Just like Kris Kringle sings, I put one foot in front of the other and began to reemerge from the fog. I noticed, however, that I was looking at things a little differently. And not just in the mirror at the pathetic state of my hair. This may sound overly profound, but I began to look at life a little differently.
Case in point: a few weeks after my surgery, we decided to take a trip to a local shopping center, where we would shop and eat somewhere other than Chipotle. Like, at a real, sit-down-and-order-from-a-menu restaurant.
Before my diagnosis, I would come up with a million reasons why we shouldn’t go out to eat at these types of restaurants, and I would never-ever-ever buy anything that either wasn’t on sale or discounted with coupons or one of my handy-dandy shopping apps. Ever. Never ever.
I didn’t even realize that this part of my personality had gotten a makeover until I saw the shoes: seafoam-green Vans. Not practical, not sexy. Just hella cool and super fun. The New Me needed these shoes.
“Try them on,” the hubster said. “Do something nice for yourself.”
I did. They were, as those frisky teens say, “totes adorbs.” I fell in love.
I thought they were on sale, but when I went to pay, I learned I had misread the sign. Gulp.
“Uh, I thought these were on sale…?” I asked.
“No, not the new colors. Just the old colors,” she said. “Sorry.” She seemed really sorry.
My heart sank. I looked at my husband, crestfallen.
“Buy them,” he said. “Just buy them.”
“But they’re–” I gasped, “not on sale!”
Old Me would have said no wha-ay and put them back down.
New Me intervened and said, “I’m buying these damn shoes, even if means we have to eat hot dogs and ramen noodles for the next week.”
Irresponsible? Maybe. But when the universe gives your health the middle finger, you tend to reevaluate everything — and I mean everything — in life. You buy the shoes, and you wear them and you love them without regret.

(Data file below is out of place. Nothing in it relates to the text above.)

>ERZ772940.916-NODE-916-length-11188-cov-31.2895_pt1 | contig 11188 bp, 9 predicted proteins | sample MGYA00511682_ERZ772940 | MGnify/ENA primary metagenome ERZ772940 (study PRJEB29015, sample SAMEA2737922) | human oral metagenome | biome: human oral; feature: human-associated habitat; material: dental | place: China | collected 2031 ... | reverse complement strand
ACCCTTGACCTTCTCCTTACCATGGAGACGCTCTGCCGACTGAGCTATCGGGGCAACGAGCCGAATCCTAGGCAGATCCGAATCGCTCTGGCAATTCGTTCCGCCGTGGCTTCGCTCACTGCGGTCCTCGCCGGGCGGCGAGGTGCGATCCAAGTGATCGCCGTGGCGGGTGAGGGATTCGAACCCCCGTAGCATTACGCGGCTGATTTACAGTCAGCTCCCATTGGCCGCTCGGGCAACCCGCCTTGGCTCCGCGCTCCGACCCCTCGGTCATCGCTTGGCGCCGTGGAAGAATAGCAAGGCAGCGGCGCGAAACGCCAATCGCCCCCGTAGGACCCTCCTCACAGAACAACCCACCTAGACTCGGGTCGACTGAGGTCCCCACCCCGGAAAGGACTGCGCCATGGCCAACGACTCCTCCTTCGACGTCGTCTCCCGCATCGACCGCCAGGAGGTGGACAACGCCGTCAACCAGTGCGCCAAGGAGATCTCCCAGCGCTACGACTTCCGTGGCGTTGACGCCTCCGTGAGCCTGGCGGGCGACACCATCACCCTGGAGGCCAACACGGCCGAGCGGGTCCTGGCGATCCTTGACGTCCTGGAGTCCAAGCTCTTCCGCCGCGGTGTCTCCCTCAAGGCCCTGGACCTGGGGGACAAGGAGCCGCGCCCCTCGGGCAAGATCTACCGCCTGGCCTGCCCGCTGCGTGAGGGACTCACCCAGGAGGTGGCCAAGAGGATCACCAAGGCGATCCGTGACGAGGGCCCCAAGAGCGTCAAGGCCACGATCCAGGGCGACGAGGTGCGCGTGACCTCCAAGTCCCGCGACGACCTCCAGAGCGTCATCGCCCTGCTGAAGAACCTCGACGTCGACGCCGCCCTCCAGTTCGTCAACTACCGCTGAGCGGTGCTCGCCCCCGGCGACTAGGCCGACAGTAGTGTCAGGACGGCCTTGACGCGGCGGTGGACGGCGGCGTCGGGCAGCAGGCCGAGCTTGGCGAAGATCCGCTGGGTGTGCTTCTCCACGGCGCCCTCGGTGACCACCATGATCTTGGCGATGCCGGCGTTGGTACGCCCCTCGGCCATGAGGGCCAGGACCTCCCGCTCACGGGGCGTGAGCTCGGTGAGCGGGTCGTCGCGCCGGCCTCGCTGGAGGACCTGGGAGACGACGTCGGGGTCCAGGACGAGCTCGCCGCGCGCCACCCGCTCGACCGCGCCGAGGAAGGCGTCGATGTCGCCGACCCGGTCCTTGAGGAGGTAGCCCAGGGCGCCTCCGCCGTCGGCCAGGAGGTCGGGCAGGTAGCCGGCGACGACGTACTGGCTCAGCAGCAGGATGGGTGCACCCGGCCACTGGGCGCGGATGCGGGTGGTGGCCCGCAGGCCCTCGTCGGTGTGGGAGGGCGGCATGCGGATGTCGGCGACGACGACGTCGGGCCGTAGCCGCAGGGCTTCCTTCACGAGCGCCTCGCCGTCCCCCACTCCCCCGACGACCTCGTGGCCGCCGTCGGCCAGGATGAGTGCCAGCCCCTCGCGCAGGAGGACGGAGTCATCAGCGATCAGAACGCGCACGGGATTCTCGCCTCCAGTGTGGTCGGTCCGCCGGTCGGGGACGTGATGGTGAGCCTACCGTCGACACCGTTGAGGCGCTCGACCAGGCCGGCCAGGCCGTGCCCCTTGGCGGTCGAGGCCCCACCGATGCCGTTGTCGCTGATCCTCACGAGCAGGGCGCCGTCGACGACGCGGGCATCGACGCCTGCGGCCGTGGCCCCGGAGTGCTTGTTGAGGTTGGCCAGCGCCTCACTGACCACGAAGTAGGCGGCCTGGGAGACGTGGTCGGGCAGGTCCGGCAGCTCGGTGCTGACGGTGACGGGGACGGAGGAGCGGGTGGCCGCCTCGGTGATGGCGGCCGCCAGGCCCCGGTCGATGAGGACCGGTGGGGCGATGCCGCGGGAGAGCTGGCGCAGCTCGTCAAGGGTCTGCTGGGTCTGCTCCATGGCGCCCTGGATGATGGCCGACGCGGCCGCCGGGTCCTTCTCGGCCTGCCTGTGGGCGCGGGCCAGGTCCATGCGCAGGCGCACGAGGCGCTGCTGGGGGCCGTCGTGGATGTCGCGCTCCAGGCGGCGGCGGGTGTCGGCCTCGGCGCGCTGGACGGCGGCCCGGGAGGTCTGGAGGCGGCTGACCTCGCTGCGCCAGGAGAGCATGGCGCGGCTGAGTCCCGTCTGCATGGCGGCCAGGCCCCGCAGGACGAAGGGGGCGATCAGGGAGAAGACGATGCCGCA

Now, I’m not saying you take a red-eye to Vegas and gamble away your kid’s college fund on the blackjack table. Not at all. But maybe you stop wearing yoga pants everyday and start putting on makeup. You break out the tweezers and de-Bert yourself. You get a haircut. You treat your family to a meal at a real restaurant. You eat the last of the Moose Tracks ice cream straight out of the carton. You take your kid to the movies, or go really crazy and let her use Play-Doh right on top of on the carpet.
And that’s just the small stuff. The big stuff becomes even more important. You hug people more often than you ever did before. You read your baby girl one more story when she asks. You try to be a little kinder to your overworked spouse, even though your meds might be making you feel the slightest bit crazy. You make more of an effort to see your friends and stop making excuses about not having time to do anything.
A scary healthy diagnosis has a way of making you see without fail what is truly valuable in this world.
It makes you realize that life really is as fragile as they say.
It makes you realize that while you can always make money, you’ll never regain time.
It makes you realize that life is short.
It makes you want to buy the shoes.